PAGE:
Visiting Waza is probably the most likely reason a tourist would visit the Far North Region, and although my visit was for business, I did manage to visit the park. I arranged my visit through work contacts, but there are several operators in Maroua that offer tours of the park. From Maroua, it takes a bit over two hours to reach Waza over a mixture of paved and unpaved roads. This provides a good opportunity to see a slice of local village life (see third picture). My June visit was at the end of a particularly harsh dry season, so most vegetation was burned up, and many water holes were dry, or almost so. This causes much stress for the animals but makes it easy to find them at the water holes. Visiting the park shows that one need not go on an expensive Kenyan or South African safari to see African wildlife. I saw giraffes and numerous antelope and bird species. My guide also found a recently used lion's den, but we did not see lions. The elephants, unfortunately leave the park for wetter areas during the dry season. Waza has a large and relatively modern reception area at the entrance; travel within the park is on good quality dirt roads, and a guide is required. Entrance fees are reasonable. In this season, at least, there were very few visitors; we saw almost no one. If you go during the dry season, be prepared for a hot drive with a lot of dust.
Air travel to and from Cameroon's northern provinces has been in flux ever since the collapse of Air Cameroun several years ago. I had a very hard time obtaining information about current service on the Internet in May, 2010, as most of the little information one can find is outdated. After much wasted time, I finally found that current service was provided by a company called Air Leasing, which is also a charter operator. Efforts to make a reservation by phone were unsuccessful because of the language problem; the person who answered spoke no English. There is no office in the airport, but I was finally able to obtain a ticket to Maroua by visiting the airline's office at 144 avenue de l'indépendance, a kilometer or so from the airport. You'll need a knowledgeable taxi driver to find it. The staff member on duty did speak some English, and I was able to obtain a ticket. Be prepared, however. They have the only service, and the prices are quite high. The airline's web site shows pictures of a luxurious plane--probably the one used for charters, but the service was actually on an ancient vintage 737-200, evidently leased from Trans Air Congo. Still, the service was fine and the flight to Maroua was uneventful. Unlike Douala, Maroua has a modern and clean airport. The return trip began uneventfully, but we were diverted in flight from Yaoundé to Douala because the President had chosen this time to depart from the Yaoundé airport, and no one is allowed to land. (His travel schedule is never announced in advance.) To their credit, Air Leasing made the best of a bad situation and had a good quality charter bus (with on board snack and drinks no less!) available for the four hour trip back to Yaoundé within an hour. Another passenger told me that this was the last flight for the Trans Air Congo plane and the service would now be flown again on Air Leasing's charter jets, but I do not know whether this has occurred. The Air Leasing web site indicates that they still have the service.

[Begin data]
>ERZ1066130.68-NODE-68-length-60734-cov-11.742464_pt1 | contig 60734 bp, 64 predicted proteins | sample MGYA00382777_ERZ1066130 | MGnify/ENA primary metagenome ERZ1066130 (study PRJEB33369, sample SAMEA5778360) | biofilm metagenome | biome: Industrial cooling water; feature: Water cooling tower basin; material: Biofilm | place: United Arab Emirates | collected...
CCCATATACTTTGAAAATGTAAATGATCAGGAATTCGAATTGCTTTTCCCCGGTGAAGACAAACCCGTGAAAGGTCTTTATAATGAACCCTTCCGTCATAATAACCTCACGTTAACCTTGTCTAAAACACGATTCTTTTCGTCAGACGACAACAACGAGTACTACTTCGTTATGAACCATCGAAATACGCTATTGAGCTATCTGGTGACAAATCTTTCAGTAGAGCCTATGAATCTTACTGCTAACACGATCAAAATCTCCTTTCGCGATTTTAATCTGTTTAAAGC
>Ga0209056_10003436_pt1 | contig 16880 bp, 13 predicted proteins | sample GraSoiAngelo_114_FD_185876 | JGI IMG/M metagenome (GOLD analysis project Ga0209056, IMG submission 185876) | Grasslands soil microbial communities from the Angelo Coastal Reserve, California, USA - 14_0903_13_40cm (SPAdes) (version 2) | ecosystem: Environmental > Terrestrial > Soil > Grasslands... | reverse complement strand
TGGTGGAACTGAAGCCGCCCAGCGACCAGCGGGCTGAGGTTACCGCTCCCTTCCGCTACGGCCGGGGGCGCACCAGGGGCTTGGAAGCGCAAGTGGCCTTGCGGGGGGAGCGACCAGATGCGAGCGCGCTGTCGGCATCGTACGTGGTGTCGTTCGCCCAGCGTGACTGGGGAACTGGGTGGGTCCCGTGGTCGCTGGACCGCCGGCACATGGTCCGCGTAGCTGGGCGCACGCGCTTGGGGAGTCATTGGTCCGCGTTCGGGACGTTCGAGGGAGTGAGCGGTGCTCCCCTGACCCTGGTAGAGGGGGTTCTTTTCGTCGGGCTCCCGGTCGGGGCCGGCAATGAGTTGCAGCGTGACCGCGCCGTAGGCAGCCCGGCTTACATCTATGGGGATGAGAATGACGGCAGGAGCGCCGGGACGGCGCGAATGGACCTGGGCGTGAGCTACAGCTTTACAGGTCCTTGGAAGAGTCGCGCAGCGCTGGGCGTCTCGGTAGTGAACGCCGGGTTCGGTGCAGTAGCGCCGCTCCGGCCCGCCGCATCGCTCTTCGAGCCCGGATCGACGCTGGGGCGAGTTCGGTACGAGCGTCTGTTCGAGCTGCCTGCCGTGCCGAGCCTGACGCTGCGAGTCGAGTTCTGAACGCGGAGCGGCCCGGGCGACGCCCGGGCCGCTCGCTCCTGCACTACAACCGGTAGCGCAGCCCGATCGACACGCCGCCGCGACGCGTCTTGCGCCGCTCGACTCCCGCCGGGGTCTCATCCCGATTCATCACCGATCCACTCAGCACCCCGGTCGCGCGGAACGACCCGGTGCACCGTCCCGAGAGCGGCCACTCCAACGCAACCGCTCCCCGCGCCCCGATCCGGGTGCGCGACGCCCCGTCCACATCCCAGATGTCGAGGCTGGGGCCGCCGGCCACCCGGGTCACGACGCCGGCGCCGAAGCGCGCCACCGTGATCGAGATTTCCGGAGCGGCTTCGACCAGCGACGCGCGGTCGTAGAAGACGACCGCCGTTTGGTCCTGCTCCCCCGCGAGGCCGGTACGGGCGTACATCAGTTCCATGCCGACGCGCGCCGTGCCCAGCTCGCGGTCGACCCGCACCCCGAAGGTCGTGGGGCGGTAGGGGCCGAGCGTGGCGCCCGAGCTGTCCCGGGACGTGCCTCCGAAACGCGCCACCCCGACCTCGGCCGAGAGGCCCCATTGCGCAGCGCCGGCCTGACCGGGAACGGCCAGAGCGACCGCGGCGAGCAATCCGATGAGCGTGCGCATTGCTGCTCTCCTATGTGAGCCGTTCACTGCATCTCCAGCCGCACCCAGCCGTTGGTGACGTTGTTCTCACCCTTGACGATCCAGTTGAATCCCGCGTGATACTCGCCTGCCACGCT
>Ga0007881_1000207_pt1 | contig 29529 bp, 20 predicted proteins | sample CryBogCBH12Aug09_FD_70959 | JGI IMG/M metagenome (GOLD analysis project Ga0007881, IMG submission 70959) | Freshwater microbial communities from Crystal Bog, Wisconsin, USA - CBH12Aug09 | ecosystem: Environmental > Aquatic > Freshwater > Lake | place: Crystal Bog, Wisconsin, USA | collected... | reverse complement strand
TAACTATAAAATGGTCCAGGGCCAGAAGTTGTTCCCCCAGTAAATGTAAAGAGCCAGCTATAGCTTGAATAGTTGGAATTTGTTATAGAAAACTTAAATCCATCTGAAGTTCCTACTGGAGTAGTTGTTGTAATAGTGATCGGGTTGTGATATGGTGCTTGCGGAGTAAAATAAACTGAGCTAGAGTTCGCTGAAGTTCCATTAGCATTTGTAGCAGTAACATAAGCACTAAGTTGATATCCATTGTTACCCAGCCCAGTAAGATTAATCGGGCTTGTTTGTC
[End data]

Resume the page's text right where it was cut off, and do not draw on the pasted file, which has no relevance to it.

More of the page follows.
About the only public transportation available in Maroua is provided by motorcycle taxis; however, most everyone I talked to--including some who use them--urged me not to use them. Many of the drivers are unlicensed and have little driving experience, and no one wears a helmet. A local hospital administrator told me that his hospital now treats more concussion and accident victims than malaria cases! If you must use one, locals told me that the drivers who wear a yellow vest are more likely to be licensed. It is possible to arrange for a car with driver at a reasonable price, and this is a far better option.